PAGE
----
A communications professional sued along with Los Angeles County and District Attorney George Gascón by a veteran prosecutor who alleges he has been defamed for being an outspoken critic of Gascón’s reform directives argues in new court papers that he should be dismissed from the case on free-speech grounds.
Deputy District Attorney Jon Hatami‘s lawsuit also alleges harassment against Maxwell Szabo, whose attorneys filed an anti-SLAPP motion on Wednesday, stating in their court papers that Hatami is a limited-purpose public figure who has also failed to demonstrate malice or harassment in his pleadings.
Among Hatami’s high-profile assignments is the case of Jose Cuatro and Maria Juarez, a Palmdale couple charged with murder and torture in the death of their 4-year-old son, Noah. He also was one of two prosecutors in the trial of Isauro Aguirre and Pearl Fernandez for the woman’s 8-year-old son Gabriel’s death.
When Gascón was sworn into office in December 2020, he promised to stop enforcing California’s three-strikes law, end use of the death penalty and create a review board to hold law enforcement officials more accountable. As Hatami has continued to be critical of Gascón’s changes, the alleged hostile work and retaliation toward him has continued, according to his suit filed in September 2021.
“Gascón has deliberately denied assigning (Hatami) to complex child abuse and murder cases within his jurisdiction as punishment for not going along with his directives,” the suit alleges. “This in turn impacts (Hatami’s) work and ability to prove himself for desired promotions.”
Szabo, who also is an attorney, consulted for the committee to elect Gascón through the 2020 election and Gascón’s subsequent transition into office. As part of his job, Szabo explained and defended Gascón’s policy proposals and directives. Hatami alleges that Szabo, acting as a spokesperson for Gascón’s office, defamed the plaintiff with four statements: calling Hatami a “rogue DA” on Twitter, stating on television that Hatami’s “delusional theories raise questions as to one’s fitness to practice law,” called Hatami a “liar” during a 2021 Whittier City Council meeting and referred to a photo of Hatami on television as a “portrait of fearmongering.”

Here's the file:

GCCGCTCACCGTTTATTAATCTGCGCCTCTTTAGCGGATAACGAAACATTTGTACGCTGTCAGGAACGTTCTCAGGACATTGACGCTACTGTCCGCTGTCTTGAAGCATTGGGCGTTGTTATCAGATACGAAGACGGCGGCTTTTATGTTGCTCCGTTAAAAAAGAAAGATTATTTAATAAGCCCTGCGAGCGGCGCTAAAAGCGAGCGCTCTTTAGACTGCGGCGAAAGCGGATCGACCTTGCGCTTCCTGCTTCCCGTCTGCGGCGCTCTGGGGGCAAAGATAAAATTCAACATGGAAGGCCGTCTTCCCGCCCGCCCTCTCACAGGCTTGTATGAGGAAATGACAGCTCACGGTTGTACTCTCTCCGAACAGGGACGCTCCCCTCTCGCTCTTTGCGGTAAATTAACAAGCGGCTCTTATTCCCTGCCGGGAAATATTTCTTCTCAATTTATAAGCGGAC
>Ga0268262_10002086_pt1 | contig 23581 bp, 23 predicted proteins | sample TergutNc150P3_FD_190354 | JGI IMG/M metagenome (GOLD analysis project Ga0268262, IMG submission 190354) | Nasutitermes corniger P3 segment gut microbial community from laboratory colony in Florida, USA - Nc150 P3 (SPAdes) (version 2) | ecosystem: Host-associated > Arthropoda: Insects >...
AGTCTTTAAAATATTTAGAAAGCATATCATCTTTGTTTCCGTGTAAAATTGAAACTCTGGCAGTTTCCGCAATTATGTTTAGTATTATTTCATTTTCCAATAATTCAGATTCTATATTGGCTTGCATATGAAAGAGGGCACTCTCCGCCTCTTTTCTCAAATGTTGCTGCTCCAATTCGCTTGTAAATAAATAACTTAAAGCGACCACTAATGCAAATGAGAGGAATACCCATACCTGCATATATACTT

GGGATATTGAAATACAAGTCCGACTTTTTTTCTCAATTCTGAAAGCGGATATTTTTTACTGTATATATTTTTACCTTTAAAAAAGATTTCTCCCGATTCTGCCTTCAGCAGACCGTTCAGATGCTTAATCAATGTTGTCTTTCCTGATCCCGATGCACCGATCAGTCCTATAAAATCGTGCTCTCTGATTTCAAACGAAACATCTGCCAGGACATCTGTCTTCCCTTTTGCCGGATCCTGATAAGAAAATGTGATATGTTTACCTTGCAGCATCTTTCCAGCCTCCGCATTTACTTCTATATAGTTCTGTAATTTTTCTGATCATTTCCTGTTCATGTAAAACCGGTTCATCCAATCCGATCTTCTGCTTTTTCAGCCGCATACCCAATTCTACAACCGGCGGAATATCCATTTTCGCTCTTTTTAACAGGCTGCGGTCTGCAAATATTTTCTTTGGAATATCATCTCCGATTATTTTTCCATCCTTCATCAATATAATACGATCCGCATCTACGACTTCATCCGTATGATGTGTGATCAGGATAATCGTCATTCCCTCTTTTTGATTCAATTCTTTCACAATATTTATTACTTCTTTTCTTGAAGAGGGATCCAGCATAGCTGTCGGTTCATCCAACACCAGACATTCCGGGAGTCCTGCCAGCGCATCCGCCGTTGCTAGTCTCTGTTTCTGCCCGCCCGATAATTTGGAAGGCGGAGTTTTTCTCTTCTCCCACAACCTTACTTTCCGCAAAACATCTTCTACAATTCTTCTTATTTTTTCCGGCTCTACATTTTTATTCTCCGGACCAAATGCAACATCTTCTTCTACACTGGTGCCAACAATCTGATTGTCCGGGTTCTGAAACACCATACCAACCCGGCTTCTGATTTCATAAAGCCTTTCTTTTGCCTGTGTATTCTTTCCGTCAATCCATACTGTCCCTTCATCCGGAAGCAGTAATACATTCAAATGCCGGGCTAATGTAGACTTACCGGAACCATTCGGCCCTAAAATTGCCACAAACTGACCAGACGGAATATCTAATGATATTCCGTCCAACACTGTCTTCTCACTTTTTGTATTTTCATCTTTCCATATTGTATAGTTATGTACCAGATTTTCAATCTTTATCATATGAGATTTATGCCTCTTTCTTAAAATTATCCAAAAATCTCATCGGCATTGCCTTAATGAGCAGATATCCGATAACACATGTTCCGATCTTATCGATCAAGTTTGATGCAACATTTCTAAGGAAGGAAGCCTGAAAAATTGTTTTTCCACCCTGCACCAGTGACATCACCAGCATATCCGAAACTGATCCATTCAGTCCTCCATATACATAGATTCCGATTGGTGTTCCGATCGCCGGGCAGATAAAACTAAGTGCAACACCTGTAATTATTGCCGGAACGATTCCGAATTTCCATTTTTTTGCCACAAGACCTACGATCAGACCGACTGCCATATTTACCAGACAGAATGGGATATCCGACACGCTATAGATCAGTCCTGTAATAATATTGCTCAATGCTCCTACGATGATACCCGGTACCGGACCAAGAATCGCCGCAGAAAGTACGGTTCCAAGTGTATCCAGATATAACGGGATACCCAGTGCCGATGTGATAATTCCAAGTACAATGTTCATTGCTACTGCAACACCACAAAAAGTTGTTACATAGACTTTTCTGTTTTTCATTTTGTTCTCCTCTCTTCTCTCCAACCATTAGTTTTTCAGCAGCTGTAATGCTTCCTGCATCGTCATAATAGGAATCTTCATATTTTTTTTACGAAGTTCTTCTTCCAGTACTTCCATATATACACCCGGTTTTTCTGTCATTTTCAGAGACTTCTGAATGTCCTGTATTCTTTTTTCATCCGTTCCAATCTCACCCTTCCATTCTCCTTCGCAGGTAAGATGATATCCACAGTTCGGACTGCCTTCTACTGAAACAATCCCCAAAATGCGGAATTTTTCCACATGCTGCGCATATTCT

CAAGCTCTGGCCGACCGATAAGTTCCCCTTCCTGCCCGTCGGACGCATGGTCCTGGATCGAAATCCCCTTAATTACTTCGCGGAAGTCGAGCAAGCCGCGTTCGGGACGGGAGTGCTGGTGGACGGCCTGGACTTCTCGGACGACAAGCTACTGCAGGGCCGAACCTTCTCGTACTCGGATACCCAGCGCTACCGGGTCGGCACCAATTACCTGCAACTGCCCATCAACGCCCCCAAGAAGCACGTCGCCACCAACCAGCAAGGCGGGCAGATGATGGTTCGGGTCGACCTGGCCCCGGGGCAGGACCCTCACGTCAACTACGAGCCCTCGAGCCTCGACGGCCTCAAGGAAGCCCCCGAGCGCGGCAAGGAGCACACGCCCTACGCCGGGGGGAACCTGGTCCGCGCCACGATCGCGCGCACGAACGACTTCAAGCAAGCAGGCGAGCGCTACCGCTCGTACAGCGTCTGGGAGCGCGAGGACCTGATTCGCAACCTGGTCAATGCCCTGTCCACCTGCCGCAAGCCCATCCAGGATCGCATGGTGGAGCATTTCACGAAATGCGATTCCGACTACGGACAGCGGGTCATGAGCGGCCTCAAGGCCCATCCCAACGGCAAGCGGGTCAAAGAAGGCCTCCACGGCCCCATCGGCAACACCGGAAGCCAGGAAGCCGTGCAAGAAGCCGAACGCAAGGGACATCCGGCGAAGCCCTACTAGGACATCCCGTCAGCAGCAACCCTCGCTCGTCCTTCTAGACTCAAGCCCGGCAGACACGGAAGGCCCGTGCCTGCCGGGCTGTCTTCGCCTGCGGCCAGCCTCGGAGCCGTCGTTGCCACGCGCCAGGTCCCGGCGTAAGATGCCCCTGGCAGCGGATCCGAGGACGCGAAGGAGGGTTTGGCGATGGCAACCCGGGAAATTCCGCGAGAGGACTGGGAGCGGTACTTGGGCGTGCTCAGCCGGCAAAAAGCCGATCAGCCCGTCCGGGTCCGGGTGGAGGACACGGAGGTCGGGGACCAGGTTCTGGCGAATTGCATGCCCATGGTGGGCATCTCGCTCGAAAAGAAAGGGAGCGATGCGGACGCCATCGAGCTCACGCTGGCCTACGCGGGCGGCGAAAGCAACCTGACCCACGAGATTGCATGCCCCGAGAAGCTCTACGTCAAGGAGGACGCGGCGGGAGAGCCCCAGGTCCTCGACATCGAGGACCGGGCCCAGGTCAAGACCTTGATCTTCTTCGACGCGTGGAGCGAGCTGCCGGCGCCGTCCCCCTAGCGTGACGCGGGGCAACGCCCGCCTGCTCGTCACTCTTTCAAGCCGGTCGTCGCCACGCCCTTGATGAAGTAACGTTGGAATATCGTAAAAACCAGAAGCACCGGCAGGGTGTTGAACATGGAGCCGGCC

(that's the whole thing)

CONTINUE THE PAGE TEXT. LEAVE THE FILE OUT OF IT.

Szabo’s anti-SLAPP — Strategic Lawsuit Against Public Participation — motion was brought under a state law intended to prevent people from using courts, and potential threats of a lawsuit, to intimidate those who are exercising their First Amendment rights. Szabo’s attorneys maintain that because Hatami is at minimum a limited-purpose public figure, the part of the plaintiff’s case against their client should be dismissed on free-speech grounds. Szabo’s attorneys state in their court papers that, among other things, Szabo’s retweeted someone else’s original tweet referring to a “rogue DA” and that the statement does not mention Hatami. The Szabo lawyers also say their client’s comment during the Whittier City Council meeting was privileged.
Even if a judge concludes that the four alleged Szabo statements were defamatory, each is “constitutionally protected as opinion or rhetorical hyperbole,” Szabo’s attorneys further argue in their court papers. For example, calling Hatami, who has talked openly about defying Gascón, a “rogue DA” is a matter of protected opinion and hyperbole, Szabo’s attorneys argue in their court papers. Even if Szabo had said directly that Hatami was a “portrait of fearmongering” — a statement Szabo does not concede making — such a comment “in the context of disputes concerning the safety and efficacy of the DA’s policies would be protected opinion or hyperbole,” Szabo’s attorneys maintain in their court papers.
“Hatami’s allegations repeatedly reinforce the context here: Hatami is a vocal and open critic of Gascón and his policies, whereas Szabo is a staunch defender of Gascon and his policies,” according to the court papers of Szabo’s lawyers, who further argue that the courts have repeatedly held that calling someone a liar is not actionable.
A hearing on Szabo’s anti-SLAPP motion is scheduled July 17 before Judge Stephanie M. Bowick.